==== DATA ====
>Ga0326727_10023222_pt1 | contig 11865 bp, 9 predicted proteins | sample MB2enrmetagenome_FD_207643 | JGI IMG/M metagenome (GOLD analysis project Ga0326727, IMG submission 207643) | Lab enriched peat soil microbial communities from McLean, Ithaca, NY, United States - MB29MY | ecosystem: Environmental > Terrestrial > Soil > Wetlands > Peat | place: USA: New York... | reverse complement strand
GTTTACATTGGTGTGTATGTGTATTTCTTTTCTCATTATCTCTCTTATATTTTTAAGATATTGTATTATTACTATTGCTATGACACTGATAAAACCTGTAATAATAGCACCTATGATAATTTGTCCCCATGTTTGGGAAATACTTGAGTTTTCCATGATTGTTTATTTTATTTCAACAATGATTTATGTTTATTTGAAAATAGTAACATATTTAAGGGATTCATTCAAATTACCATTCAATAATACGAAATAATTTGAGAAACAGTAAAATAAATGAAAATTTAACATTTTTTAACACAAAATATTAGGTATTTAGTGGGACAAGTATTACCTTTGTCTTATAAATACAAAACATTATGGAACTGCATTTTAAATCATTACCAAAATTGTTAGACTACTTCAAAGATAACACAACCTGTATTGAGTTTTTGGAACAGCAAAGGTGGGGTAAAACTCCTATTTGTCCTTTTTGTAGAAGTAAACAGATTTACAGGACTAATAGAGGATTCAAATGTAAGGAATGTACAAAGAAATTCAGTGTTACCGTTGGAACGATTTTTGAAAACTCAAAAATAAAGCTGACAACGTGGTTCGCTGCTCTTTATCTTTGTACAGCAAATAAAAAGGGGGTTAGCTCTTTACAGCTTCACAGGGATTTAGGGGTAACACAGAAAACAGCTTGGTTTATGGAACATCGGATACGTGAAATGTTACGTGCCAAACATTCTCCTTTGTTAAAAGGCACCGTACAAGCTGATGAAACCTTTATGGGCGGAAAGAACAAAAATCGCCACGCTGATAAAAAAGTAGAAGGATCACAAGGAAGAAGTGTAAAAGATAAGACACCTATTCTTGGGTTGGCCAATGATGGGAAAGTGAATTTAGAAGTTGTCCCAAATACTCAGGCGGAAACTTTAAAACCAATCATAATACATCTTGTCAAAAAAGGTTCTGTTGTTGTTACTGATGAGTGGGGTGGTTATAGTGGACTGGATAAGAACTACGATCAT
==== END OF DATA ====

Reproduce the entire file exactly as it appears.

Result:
>Ga0326727_10023222_pt1 | contig 11865 bp, 9 predicted proteins | sample MB2enrmetagenome_FD_207643 | JGI IMG/M metagenome (GOLD analysis project Ga0326727, IMG submission 207643) | Lab enriched peat soil microbial communities from McLean, Ithaca, NY, United States - MB29MY | ecosystem: Environmental > Terrestrial > Soil > Wetlands > Peat | place: USA: New York... | reverse complement strand
GTTTACATTGGTGTGTATGTGTATTTCTTTTCTCATTATCTCTCTTATATTTTTAAGATATTGTATTATTACTATTGCTATGACACTGATAAAACCTGTAATAATAGCACCTATGATAATTTGTCCCCATGTTTGGGAAATACTTGAGTTTTCCATGATTGTTTATTTTATTTCAACAATGATTTATGTTTATTTGAAAATAGTAACATATTTAAGGGATTCATTCAAATTACCATTCAATAATACGAAATAATTTGAGAAACAGTAAAATAAATGAAAATTTAACATTTTTTAACACAAAATATTAGGTATTTAGTGGGACAAGTATTACCTTTGTCTTATAAATACAAAACATTATGGAACTGCATTTTAAATCATTACCAAAATTGTTAGACTACTTCAAAGATAACACAACCTGTATTGAGTTTTTGGAACAGCAAAGGTGGGGTAAAACTCCTATTTGTCCTTTTTGTAGAAGTAAACAGATTTACAGGACTAATAGAGGATTCAAATGTAAGGAATGTACAAAGAAATTCAGTGTTACCGTTGGAACGATTTTTGAAAACTCAAAAATAAAGCTGACAACGTGGTTCGCTGCTCTTTATCTTTGTACAGCAAATAAAAAGGGGGTTAGCTCTTTACAGCTTCACAGGGATTTAGGGGTAACACAGAAAACAGCTTGGTTTATGGAACATCGGATACGTGAAATGTTACGTGCCAAACATTCTCCTTTGTTAAAAGGCACCGTACAAGCTGATGAAACCTTTATGGGCGGAAAGAACAAAAATCGCCACGCTGATAAAAAAGTAGAAGGATCACAAGGAAGAAGTGTAAAAGATAAGACACCTATTCTTGGGTTGGCCAATGATGGGAAAGTGAATTTAGAAGTTGTCCCAAATACTCAGGCGGAAACTTTAAAACCAATCATAATACATCTTGTCAAAAAAGGTTCTGTTGTTGTTACTGATGAGTGGGGTGGTTATAGTGGACTGGATAAGAACTACGATCAT